27 Jun 2017: Women in Agriculture in Scotland

A survey by Newcastle University, commissioned by the Scottish Government, has suggested that women aren’t sufficiently recognised or represented within the agricultural sector.

Now Scotland’s First Minister Nicola Sturgeon has announced the launch of a new task-force to ensure females are properly acknowledged in the field.

It’ll be co-chaired by Joyce Campbell, a working farmer based in North Sutherland, and Fergus Ewing, the Cabinet Secretary for Rural Economy and Connectivity – who’s shared his views on the report and the task ahead.





15 Jun 2017: Scottish Creel Fishermen call for ban on inshore trawlers

Creel fishermen in West Scotland are demanding a big change in the way fisheries are managed.

They want the Scottish government to ban trawlers from inshore waters and they say the move would create hundreds of new jobs.

But Scotland can’t control it if authority is with Westminster post Brexit.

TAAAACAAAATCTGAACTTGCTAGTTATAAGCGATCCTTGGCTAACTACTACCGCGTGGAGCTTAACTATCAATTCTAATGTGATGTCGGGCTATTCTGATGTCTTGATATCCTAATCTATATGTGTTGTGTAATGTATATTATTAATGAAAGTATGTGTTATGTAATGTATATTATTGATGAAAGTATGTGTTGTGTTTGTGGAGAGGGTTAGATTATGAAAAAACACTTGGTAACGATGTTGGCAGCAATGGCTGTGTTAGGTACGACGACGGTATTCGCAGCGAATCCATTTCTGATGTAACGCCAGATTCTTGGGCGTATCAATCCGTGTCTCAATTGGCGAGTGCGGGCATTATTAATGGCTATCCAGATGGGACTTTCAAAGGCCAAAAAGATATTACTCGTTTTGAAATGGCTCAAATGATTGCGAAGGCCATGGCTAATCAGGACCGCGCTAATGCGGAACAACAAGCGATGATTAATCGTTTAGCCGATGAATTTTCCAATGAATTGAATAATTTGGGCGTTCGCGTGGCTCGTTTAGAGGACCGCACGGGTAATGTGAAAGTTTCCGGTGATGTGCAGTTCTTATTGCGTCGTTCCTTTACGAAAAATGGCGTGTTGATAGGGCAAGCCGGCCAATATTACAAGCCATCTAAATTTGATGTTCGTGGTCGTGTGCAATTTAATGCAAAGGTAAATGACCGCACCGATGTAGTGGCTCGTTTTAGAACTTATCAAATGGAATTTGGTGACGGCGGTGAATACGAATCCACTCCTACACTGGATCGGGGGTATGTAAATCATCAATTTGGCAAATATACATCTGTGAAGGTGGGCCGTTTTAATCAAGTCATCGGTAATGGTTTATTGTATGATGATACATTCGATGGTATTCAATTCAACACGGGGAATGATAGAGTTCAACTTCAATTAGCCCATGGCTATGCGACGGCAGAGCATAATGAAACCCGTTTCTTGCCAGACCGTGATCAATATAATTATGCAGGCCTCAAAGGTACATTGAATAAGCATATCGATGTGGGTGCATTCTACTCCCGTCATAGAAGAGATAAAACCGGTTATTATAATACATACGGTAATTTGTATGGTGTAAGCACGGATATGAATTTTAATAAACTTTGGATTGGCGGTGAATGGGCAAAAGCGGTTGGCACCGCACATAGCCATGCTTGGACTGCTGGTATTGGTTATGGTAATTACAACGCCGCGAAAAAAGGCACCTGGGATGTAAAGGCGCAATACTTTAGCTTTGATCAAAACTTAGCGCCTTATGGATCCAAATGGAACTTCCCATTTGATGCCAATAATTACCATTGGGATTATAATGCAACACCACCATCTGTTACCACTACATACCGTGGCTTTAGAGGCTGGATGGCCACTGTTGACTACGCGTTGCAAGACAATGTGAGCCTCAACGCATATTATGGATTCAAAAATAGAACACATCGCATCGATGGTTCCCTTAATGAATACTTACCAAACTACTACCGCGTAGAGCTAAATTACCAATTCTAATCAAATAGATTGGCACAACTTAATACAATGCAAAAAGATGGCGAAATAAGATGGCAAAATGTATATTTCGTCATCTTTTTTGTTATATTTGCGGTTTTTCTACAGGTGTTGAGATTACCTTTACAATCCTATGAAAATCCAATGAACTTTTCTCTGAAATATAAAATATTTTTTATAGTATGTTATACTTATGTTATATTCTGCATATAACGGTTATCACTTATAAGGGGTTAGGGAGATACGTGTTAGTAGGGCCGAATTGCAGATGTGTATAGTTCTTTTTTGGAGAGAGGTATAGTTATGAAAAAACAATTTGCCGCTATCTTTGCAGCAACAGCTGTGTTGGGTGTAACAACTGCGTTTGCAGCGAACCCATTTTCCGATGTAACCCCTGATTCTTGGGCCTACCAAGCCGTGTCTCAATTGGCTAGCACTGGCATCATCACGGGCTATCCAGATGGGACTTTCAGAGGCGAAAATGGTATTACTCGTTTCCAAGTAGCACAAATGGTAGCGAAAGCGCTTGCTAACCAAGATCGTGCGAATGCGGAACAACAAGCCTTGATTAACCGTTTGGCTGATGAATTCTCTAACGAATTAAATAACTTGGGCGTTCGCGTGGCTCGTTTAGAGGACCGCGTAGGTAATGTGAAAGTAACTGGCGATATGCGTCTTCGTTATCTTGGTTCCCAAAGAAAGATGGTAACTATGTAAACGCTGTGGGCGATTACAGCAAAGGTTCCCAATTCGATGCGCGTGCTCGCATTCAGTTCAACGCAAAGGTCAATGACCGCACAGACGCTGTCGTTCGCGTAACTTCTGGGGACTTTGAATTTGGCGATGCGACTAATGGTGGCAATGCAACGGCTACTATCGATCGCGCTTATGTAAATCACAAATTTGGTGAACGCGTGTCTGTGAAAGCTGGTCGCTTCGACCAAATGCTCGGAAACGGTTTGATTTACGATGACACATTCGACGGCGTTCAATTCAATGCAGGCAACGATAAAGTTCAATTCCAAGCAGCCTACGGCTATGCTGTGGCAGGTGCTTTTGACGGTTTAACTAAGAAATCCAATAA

13 Jun 2017: Michael Gove Gets a Leg up from Theresa May But is it a good move for Scotland

Michael Gove appointed Defra Secretary.

We have reaction from the Scottish fishing industry, Greenpeace and the National Farmers’ Union.





7 Jun 2017: George Monbiot starts a rammy about Trespass

The environmental author and journalist George Monbiot has started a heated debate about access to the countryside by posting a tweet encouraging people to trespass.

His comment has raised hackles in the farming world, but support from others.

Mr Monbiot clarified in another tweet, saying “To those reacting against my call to trespass, all I want is the same rights to walk in England and Wales as there are in Scotland.”

Malcolm Combe, lecturer at Aberdeen University’s school of law, outlines the difference between Scottish and English land access law.






5 Jun 2017 Game bird shooting in Scotland and how the fisher-folk intend to vote

There is to be an independent inquiry into licensing game bird shoots in Scotland.

The move, announced by the Scottish Government, follows the publication of an independent scientific report into the disappearance of satellite-tagged eagles.